Social networking sites can help enhance treatment for insomnia, anxiety and depression.
How did you sleep last night? How about the night before? Could you be suffering from insomnia? If the answer to the last question is “yes”, don’t worry, you are not the only one! Approximately 1 in 4 people suffer with insomnia. And some people don’t see their insomnia as a disorder. Whereas others may have tried all the drugs in the market to get a good nights sleep.
Insomnia affects all age groups. Insomnia affects women more often than men. The incidence tends to increase with age. It is typically more common in people in lower socioeconomic (income) groups, chronic alcoholics and mental health patients. Stress most commonly triggers short-term or acute insomnia. If you do not address your insomnia, however, it may develop into chronic insomnia.
Insomnia sufferers may find relief in social networks, as these sites can be used to combat the lack of sleep. Social networking sites can help enhance treatment for insomnia, anxiety and depression, as these sites allow insomniacs the ability to access friends, family and therapists at any time of the day.
What’s keeping you up at night? Some of the current techniques used to analyse insomnia include cognitive behavioural therapy, which can be used to combat this condition. Therapists analyse patterns of activity that affect their sleep. Cognitive behavioural therapy provide insomnia sufferers exercises through computer learning activities to better understand behavioral patterns.
Therapists also advocate people interact with other people to better understand insomnia sufferers interactivity patterns. In particular, the increasing use of social networks can help find better ways to solutions in cognitive behavioural therapy treatments. The way in which people are immersed in social networking activity, and finding out how many times each day insomnia sufferers access social networking activities, enables therapists ability to diagnose insomnia.
On another note, people regularly report how they feel through tweets and status updates that would often feel strange or be inappropriate when asked in a normal conversation. In these instances, health related content, particularly regarding insomnia, written by real people, suffering from medical conditions, are increasing in both supply and demand.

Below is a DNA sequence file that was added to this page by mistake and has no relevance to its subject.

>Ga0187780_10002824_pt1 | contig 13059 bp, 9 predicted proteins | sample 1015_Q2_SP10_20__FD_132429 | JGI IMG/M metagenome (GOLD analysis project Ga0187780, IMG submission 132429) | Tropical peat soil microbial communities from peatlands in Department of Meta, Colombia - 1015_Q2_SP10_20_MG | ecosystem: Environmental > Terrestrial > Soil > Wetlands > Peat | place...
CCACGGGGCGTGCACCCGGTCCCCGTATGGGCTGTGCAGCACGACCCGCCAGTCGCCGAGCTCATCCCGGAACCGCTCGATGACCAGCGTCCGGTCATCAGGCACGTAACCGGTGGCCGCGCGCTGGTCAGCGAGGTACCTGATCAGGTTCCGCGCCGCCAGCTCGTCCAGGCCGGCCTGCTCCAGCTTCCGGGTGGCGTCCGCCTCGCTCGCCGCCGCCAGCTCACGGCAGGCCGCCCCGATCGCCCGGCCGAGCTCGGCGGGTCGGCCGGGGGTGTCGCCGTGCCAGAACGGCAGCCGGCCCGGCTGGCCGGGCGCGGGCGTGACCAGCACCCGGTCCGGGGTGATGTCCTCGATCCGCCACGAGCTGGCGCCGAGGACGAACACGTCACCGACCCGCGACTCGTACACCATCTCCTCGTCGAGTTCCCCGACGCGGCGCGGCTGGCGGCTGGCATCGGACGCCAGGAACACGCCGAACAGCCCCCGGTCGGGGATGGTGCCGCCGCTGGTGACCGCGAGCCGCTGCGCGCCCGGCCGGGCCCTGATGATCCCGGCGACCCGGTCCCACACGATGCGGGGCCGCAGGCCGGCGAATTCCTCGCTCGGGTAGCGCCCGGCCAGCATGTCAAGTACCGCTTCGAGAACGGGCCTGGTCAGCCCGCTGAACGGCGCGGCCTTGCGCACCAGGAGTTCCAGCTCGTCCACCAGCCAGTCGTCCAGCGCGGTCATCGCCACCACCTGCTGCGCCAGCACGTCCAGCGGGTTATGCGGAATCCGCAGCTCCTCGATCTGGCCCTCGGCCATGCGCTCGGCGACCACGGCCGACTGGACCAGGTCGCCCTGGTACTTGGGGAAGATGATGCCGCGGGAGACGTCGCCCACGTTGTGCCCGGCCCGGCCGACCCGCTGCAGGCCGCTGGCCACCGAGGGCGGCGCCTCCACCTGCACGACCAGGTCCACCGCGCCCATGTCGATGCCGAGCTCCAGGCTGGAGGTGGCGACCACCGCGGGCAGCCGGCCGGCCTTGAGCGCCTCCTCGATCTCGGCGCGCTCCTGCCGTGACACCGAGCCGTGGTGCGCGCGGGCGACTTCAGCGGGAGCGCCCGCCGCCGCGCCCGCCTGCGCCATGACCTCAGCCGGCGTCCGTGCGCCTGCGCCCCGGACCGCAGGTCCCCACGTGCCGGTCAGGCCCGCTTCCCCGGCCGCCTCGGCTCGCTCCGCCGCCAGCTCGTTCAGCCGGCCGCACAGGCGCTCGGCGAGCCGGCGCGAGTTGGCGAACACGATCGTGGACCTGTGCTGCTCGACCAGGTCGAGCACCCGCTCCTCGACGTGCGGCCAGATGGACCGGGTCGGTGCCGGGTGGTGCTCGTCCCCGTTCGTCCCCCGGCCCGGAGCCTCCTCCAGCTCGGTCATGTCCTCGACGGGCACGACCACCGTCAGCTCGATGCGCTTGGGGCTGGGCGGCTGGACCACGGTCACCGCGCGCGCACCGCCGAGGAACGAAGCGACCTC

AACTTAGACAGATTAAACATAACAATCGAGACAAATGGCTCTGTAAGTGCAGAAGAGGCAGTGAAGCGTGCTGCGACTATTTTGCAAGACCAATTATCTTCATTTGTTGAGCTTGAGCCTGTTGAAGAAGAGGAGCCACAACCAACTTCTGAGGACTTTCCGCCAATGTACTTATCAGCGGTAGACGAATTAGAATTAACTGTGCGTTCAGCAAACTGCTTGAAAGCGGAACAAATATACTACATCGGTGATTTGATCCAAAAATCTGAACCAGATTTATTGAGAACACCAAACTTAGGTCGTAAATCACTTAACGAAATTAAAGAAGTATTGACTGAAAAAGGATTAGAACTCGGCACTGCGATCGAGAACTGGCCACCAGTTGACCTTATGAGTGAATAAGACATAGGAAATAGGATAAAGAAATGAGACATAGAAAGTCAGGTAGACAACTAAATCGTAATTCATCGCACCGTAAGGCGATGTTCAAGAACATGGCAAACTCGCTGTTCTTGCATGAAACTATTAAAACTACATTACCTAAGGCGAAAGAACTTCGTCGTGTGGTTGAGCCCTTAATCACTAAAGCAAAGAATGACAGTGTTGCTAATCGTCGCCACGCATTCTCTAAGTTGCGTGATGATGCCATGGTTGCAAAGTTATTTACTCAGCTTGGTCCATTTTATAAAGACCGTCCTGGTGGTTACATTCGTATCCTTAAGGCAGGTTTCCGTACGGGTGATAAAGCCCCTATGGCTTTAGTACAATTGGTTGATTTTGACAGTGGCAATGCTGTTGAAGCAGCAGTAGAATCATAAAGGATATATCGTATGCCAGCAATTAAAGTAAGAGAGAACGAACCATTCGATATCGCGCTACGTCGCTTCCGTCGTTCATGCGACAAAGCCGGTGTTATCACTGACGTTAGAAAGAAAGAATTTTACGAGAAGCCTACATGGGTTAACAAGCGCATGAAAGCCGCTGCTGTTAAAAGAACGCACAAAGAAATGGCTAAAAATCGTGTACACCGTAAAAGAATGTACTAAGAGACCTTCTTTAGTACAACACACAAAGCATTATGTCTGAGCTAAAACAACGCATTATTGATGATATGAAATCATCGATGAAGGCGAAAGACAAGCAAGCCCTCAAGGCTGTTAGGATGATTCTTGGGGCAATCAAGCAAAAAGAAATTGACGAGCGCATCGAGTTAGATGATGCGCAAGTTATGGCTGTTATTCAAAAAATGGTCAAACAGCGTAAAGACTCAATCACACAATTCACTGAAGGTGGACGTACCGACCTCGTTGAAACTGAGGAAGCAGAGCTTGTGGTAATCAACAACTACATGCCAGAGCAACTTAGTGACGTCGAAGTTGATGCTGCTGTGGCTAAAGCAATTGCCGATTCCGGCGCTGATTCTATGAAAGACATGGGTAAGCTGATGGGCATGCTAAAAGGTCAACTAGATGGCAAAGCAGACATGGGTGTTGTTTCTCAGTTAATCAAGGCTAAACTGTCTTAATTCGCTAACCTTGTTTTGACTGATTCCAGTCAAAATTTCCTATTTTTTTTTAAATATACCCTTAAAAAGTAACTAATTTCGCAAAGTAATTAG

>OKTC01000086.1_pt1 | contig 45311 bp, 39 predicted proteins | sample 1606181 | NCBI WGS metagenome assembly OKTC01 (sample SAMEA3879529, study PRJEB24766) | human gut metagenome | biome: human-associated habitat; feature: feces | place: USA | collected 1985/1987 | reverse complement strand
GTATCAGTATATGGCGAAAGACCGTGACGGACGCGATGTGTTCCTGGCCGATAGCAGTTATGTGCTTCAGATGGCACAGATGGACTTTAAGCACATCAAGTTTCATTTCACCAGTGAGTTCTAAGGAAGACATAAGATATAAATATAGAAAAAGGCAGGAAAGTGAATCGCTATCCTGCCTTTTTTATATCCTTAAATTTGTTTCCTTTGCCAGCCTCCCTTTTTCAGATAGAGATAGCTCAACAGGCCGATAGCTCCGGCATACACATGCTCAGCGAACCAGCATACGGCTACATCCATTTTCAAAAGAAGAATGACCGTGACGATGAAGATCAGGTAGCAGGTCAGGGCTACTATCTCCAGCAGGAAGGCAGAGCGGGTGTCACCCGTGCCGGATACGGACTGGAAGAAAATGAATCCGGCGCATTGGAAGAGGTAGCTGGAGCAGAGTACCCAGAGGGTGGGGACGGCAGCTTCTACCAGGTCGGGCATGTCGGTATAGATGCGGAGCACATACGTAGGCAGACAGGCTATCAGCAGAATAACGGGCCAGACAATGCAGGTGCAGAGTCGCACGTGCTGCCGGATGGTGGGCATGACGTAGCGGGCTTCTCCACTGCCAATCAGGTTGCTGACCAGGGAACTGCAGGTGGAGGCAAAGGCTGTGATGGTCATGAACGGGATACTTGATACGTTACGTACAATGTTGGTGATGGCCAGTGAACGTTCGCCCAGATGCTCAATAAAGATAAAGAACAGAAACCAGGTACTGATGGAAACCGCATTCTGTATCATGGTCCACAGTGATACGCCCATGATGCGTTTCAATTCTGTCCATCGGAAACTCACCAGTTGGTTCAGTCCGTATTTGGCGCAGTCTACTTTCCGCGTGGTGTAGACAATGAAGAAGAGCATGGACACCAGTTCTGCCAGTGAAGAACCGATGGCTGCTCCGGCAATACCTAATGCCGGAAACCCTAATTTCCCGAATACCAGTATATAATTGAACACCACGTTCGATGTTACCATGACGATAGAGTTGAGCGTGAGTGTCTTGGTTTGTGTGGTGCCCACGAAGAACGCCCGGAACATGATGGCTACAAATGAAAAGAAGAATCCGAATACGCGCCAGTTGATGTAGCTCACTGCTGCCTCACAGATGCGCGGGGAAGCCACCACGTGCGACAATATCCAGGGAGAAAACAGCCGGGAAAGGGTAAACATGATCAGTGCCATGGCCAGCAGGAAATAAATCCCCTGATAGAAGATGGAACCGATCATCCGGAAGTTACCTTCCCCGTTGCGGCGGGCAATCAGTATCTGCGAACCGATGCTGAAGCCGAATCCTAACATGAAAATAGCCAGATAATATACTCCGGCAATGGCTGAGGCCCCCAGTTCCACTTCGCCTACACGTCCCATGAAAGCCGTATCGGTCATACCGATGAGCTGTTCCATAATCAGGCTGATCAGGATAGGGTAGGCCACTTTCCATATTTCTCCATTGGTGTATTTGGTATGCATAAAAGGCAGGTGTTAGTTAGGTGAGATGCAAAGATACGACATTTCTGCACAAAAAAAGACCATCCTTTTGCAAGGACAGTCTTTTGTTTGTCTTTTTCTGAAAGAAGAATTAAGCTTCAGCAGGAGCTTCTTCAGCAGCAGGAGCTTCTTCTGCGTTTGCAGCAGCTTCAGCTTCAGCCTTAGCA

Insomnia can be isolated from depression or anxiety by analysing cognitive behavioural therapy. It may be that insomnia is more than just a symptom of depression. It may unravel the mood disorder and may be an early warning sign of depression.
If you suffer from insomnia talk to a doctor about your options. Changes in your diet, exercise regime, and lifestyle are sometimes enough to get rid of this condition. If it gets really bad, medication might be added to help you sleep better. Otherwise, go online as see what others are doing about their insomnia.
Insomnia and social networking can work together to help treat insomnia symptoms.
Social Medicine is a new world of social networking, that promotes exchange of knowledge, ideas and information, making user experience an energizing and a rewarding one.
Social-medicine.org is putting the social back into all things medical. Designed to help individuals dealing with particular illnesses, help share their thoughts, experiences, and knowledge with others who experience the same condition. It is designed to be a social, fun and a relaxed way to learn and share information. Its emphasis is on connecting people and has all the social networking features and functionality expected.
Social-medicine.org is differentiated from the other medical social networking sites as it primarily focuses on illness sufferers within the health communities. Social Medicine fosters a community support experience, where real people in similar situations come together, to circumvent negative feelings like disconnection and loneliness, and focus on improving self-esteem, understanding, communication, relationships, and peer support.
Please also find further information on the about page http://social-medicine.org/about/ and a YouTube video on Social Medicine’s functionality at http://youtu.be/MSz1sfJoa2o